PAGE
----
If you suffer and stay quiet, you’ll get rewarded

Suffering + Quiet = Award. This is one of the most bullshit equations passed down from generation to generation by minorities. I’ve never encountered a situation whereby laying low, somehow ended with me receiving an award. Instead, my constant proactiveness is what got me to USC. Sure, I might have suffered, putting a lot of my time and effort into competing for spots to get into USC, but I didn’t get here by being quiet.

“If you suffer and stay quiet, you’ll get rewarded,” is a misleading ideology. It doesn’t help that modern American culture and even tons of ethnic culture have adopted this ideology by glorifying those that had actually succeeded this way. Rather than just saying that the right opportunity was given at the right time, the idea is a belief that silence is what truly gets rewarded. So basically not fighting, not resisting, not standing up is the way to go to deal with all problems because apparently, time will reward eventually. However, this ideology is wrong. In fact, it was made to control people, specifically, minorities in order to stop them from acting up against the majority. Rather than being words to motivate us or teach us about patience, it is about giving false hope. An ideology that has been passed down from the times of slavery, immigrants, and even in the household of modern-day minorities in America.

In my family, a different, yet the similar idea has been passed down in my family. It is “to keep on moving forward.” A bit cliche, but that ideology comes from a family lineage that has worked hard, study, sacrificing their own happiness and pride for the sake of family. Both sides of my family came from extreme wealth in a third-world country, Vietnam, at the time. After having lost the war, they were stripped of everything and became no greater than beggars, homeless immigrants, people that in the eyes of three different refugee settlements, didn’t want them staying for too long. So, I agree, that there must be suffering, even if it's extremely minor compared to my family’s experience. However, I disagree about the silence. Why my family never said to be quiet is because we survived by being loud. My grandma was one of the first Vietnamese female lawyers of her time. She used her knowledge of the law to free her family from the binds of jail, staying behind and causing trouble for the North Vietnamese Communist party. Eventually, they had to kick her out of the country, which is how she was able to reunite with her family. She was not quiet, rather so loud that the country had to kick her out for being annoying. There are other instances in my family’s history in which we were loud, but the point of what I am saying is that suffering and being quiet doesn’t equal awards. Instead, that ideology is about leaving it up to fate rather than one’s own hands. Hence why, it is more parallel to a set of prison bars, in which obedience gives you less jail time.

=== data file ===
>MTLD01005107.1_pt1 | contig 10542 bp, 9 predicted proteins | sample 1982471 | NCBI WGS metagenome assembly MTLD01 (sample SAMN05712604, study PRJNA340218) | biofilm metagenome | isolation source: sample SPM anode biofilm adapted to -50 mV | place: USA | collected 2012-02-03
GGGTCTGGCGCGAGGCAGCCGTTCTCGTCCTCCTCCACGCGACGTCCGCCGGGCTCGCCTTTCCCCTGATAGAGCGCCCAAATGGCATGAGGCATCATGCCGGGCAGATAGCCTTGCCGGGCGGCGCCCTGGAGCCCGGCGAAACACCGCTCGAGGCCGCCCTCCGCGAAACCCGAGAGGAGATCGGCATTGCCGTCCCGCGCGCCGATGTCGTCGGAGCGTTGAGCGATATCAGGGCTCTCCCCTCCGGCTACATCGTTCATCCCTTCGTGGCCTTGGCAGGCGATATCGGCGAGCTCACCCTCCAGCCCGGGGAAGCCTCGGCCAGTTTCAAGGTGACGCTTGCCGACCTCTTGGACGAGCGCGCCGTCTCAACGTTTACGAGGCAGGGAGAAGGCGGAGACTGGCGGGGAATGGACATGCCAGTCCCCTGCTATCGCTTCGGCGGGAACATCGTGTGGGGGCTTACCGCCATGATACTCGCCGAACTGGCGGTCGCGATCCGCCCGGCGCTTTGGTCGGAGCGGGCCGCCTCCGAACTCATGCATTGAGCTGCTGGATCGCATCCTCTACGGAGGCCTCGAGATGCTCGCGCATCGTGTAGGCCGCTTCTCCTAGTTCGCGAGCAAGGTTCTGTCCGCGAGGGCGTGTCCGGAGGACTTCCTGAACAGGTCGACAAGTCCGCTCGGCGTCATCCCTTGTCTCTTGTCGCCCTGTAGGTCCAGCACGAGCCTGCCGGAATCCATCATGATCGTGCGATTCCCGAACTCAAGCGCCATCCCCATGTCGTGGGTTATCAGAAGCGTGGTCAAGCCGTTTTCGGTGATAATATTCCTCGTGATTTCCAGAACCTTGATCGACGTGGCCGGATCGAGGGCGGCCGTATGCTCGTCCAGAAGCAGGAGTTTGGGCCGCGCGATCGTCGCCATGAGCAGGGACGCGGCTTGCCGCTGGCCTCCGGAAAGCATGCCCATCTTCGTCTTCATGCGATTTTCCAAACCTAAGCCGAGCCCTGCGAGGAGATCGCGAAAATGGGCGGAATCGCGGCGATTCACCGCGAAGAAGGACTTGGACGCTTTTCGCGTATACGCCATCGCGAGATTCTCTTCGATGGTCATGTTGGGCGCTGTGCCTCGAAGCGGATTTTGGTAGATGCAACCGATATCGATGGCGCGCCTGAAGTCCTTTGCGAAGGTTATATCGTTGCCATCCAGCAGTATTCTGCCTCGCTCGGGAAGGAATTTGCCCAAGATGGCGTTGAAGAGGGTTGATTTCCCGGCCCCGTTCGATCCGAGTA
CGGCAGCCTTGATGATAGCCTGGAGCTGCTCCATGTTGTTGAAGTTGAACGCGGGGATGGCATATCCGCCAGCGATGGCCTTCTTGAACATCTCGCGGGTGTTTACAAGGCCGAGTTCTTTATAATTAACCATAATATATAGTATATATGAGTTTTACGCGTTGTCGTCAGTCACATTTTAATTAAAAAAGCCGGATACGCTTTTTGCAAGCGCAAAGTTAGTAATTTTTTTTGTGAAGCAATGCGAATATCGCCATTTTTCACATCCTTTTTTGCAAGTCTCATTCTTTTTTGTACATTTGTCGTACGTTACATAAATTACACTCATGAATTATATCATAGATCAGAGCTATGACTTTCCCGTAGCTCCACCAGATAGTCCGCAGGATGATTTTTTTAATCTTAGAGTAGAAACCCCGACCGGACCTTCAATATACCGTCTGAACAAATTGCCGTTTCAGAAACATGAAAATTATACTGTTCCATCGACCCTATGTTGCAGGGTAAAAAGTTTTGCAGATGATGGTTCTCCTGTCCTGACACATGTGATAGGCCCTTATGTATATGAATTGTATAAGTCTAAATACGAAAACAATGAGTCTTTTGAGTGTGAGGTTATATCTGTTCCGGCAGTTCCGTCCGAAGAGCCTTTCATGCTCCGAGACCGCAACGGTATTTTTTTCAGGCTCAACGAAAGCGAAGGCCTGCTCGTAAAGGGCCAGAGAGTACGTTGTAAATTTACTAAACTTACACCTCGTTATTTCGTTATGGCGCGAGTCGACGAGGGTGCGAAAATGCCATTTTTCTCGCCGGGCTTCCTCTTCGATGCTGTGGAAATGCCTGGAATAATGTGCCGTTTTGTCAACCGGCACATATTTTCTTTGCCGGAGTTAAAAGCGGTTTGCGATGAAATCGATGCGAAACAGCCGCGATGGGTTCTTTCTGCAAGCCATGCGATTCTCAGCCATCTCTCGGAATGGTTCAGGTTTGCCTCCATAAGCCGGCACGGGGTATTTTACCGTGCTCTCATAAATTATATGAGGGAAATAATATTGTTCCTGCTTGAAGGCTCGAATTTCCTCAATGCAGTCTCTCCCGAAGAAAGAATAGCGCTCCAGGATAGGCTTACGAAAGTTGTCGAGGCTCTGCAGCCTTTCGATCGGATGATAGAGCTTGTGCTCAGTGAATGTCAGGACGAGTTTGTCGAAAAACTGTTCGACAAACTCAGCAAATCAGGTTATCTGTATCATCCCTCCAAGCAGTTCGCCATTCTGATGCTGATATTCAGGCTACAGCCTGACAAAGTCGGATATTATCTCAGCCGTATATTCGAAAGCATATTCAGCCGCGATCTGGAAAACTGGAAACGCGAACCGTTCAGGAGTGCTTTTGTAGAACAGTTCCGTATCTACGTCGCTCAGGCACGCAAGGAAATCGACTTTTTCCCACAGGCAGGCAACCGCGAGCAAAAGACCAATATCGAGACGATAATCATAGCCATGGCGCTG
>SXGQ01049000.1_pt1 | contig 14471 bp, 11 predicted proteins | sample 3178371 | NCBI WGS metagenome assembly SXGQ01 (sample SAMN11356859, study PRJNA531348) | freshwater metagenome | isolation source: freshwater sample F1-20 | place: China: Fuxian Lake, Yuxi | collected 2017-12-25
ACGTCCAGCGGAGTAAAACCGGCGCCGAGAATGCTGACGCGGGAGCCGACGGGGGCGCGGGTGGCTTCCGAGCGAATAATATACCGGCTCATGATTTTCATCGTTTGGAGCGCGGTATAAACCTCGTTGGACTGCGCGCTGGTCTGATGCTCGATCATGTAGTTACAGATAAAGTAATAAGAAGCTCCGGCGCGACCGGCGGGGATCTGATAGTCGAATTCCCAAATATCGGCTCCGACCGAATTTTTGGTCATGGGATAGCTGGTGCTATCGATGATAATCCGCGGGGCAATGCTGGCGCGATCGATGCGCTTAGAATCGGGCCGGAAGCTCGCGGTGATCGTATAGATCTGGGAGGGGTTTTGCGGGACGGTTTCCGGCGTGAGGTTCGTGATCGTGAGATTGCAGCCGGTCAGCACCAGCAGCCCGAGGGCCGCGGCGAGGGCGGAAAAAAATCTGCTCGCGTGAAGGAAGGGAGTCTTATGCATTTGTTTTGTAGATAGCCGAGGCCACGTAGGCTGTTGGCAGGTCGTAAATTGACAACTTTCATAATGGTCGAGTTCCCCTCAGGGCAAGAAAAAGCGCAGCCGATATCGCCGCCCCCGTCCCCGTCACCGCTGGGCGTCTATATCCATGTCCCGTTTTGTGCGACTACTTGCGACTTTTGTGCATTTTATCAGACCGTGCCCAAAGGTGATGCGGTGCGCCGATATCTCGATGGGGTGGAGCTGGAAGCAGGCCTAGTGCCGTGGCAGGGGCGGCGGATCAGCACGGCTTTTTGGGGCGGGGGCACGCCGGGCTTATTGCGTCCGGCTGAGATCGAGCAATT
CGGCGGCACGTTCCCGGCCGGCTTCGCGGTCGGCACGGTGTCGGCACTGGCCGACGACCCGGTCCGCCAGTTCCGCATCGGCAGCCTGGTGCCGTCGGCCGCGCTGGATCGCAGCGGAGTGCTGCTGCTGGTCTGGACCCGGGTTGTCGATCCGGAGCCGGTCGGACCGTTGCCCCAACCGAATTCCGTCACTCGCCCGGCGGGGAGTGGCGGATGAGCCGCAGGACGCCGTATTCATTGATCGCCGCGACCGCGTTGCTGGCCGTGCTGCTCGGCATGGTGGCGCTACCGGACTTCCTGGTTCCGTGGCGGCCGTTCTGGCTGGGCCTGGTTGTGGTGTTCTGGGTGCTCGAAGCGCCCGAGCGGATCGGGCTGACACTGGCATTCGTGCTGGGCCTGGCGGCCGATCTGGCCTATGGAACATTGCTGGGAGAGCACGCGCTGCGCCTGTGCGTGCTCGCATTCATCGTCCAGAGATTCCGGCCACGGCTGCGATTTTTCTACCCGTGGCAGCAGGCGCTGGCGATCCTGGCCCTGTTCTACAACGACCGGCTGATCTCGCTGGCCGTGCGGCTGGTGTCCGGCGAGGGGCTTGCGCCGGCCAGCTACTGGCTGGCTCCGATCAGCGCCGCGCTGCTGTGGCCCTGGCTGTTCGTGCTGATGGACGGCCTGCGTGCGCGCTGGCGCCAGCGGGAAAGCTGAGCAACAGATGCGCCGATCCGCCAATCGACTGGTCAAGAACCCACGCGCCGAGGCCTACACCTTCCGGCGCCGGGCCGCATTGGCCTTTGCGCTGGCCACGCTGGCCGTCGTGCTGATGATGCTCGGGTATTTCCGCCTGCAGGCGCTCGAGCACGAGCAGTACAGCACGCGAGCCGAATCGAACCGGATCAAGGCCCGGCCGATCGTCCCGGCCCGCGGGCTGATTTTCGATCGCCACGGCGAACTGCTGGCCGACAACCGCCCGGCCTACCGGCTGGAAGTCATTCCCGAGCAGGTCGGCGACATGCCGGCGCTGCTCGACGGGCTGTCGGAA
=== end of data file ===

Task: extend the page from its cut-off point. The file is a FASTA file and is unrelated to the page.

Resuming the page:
The thing about this ideology is that rather than just being about racism, it is overall about oppression. The kind of oppression that is built on false hope as long as the oppressed are suffering. Hence why it has been passed from generation to generation of minority groups that have and are still suffering in America. Only those that have recognized the bars that are placed by following this saying are able to escape. However, a few don’t, creating an endless cycle in which their future descendants would continue to follow the same ethos. There is no glory in silence. Instead, suffering, hard work, and loudness are what allows someone to break free from the chains of oppression and truly experience triumph.

Although the overt oppression system has gone away from America, there is covert oppression that continues to be passed down, even unintentionally by the oppressed. I would love to critique this systematic oppression, but for this ideology, I will say that silence didn’t stop overt oppression. In fact, Martin Luther King Jr., Gandhi, Muhammid Ali, Abraham Lincoln, and any famous men who had fought oppression in their time did not stay silent. There were passive resistance, boxing, marches, speeches, and even wars, which were all used to stand up against their oppressor. There is no award for those that remain silent. Rather, those that speak the loudest, especially at the moment when given the opportunity to fight back, are the ones that have a chance to get what they desire.

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